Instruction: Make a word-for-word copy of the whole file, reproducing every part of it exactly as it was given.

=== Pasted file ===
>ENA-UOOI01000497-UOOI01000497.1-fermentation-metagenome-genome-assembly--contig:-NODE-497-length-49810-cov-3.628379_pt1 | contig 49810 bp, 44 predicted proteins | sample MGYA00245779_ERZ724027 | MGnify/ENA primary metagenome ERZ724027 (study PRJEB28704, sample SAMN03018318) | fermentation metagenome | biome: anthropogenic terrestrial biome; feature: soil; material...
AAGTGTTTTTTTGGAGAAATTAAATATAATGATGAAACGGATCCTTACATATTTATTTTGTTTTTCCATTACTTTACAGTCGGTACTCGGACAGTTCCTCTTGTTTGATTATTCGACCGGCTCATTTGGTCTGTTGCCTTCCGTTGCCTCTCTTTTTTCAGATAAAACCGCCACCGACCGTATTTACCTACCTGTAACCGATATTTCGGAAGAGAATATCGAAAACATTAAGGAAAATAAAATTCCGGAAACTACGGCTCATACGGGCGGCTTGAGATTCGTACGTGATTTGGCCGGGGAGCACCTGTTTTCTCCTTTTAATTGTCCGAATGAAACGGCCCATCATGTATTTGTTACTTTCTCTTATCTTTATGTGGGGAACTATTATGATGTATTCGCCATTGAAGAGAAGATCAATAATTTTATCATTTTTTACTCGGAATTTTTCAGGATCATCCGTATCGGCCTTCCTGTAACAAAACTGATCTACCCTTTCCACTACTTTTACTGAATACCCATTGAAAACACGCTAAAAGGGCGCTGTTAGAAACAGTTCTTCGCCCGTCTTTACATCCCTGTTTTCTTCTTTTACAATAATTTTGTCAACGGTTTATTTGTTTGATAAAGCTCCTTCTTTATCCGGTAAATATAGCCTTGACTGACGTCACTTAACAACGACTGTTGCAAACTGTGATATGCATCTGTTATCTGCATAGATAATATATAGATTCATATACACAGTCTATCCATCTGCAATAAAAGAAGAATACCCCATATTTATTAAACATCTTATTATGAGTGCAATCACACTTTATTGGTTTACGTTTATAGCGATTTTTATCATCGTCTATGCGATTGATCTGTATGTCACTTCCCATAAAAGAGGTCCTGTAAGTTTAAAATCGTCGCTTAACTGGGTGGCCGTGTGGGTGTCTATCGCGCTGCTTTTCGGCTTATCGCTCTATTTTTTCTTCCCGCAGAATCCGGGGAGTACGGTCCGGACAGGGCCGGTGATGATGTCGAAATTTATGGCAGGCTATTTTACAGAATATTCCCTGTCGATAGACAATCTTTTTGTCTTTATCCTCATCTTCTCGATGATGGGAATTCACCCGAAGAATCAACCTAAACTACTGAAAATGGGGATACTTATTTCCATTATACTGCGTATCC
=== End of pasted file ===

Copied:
>ENA-UOOI01000497-UOOI01000497.1-fermentation-metagenome-genome-assembly--contig:-NODE-497-length-49810-cov-3.628379_pt1 | contig 49810 bp, 44 predicted proteins | sample MGYA00245779_ERZ724027 | MGnify/ENA primary metagenome ERZ724027 (study PRJEB28704, sample SAMN03018318) | fermentation metagenome | biome: anthropogenic terrestrial biome; feature: soil; material...
AAGTGTTTTTTTGGAGAAATTAAATATAATGATGAAACGGATCCTTACATATTTATTTTGTTTTTCCATTACTTTACAGTCGGTACTCGGACAGTTCCTCTTGTTTGATTATTCGACCGGCTCATTTGGTCTGTTGCCTTCCGTTGCCTCTCTTTTTTCAGATAAAACCGCCACCGACCGTATTTACCTACCTGTAACCGATATTTCGGAAGAGAATATCGAAAACATTAAGGAAAATAAAATTCCGGAAACTACGGCTCATACGGGCGGCTTGAGATTCGTACGTGATTTGGCCGGGGAGCACCTGTTTTCTCCTTTTAATTGTCCGAATGAAACGGCCCATCATGTATTTGTTACTTTCTCTTATCTTTATGTGGGGAACTATTATGATGTATTCGCCATTGAAGAGAAGATCAATAATTTTATCATTTTTTACTCGGAATTTTTCAGGATCATCCGTATCGGCCTTCCTGTAACAAAACTGATCTACCCTTTCCACTACTTTTACTGAATACCCATTGAAAACACGCTAAAAGGGCGCTGTTAGAAACAGTTCTTCGCCCGTCTTTACATCCCTGTTTTCTTCTTTTACAATAATTTTGTCAACGGTTTATTTGTTTGATAAAGCTCCTTCTTTATCCGGTAAATATAGCCTTGACTGACGTCACTTAACAACGACTGTTGCAAACTGTGATATGCATCTGTTATCTGCATAGATAATATATAGATTCATATACACAGTCTATCCATCTGCAATAAAAGAAGAATACCCCATATTTATTAAACATCTTATTATGAGTGCAATCACACTTTATTGGTTTACGTTTATAGCGATTTTTATCATCGTCTATGCGATTGATCTGTATGTCACTTCCCATAAAAGAGGTCCTGTAAGTTTAAAATCGTCGCTTAACTGGGTGGCCGTGTGGGTGTCTATCGCGCTGCTTTTCGGCTTATCGCTCTATTTTTTCTTCCCGCAGAATCCGGGGAGTACGGTCCGGACAGGGCCGGTGATGATGTCGAAATTTATGGCAGGCTATTTTACAGAATATTCCCTGTCGATAGACAATCTTTTTGTCTTTATCCTCATCTTCTCGATGATGGGAATTCACCCGAAGAATCAACCTAAACTACTGAAAATGGGGATACTTATTTCCATTATACTGCGTATCC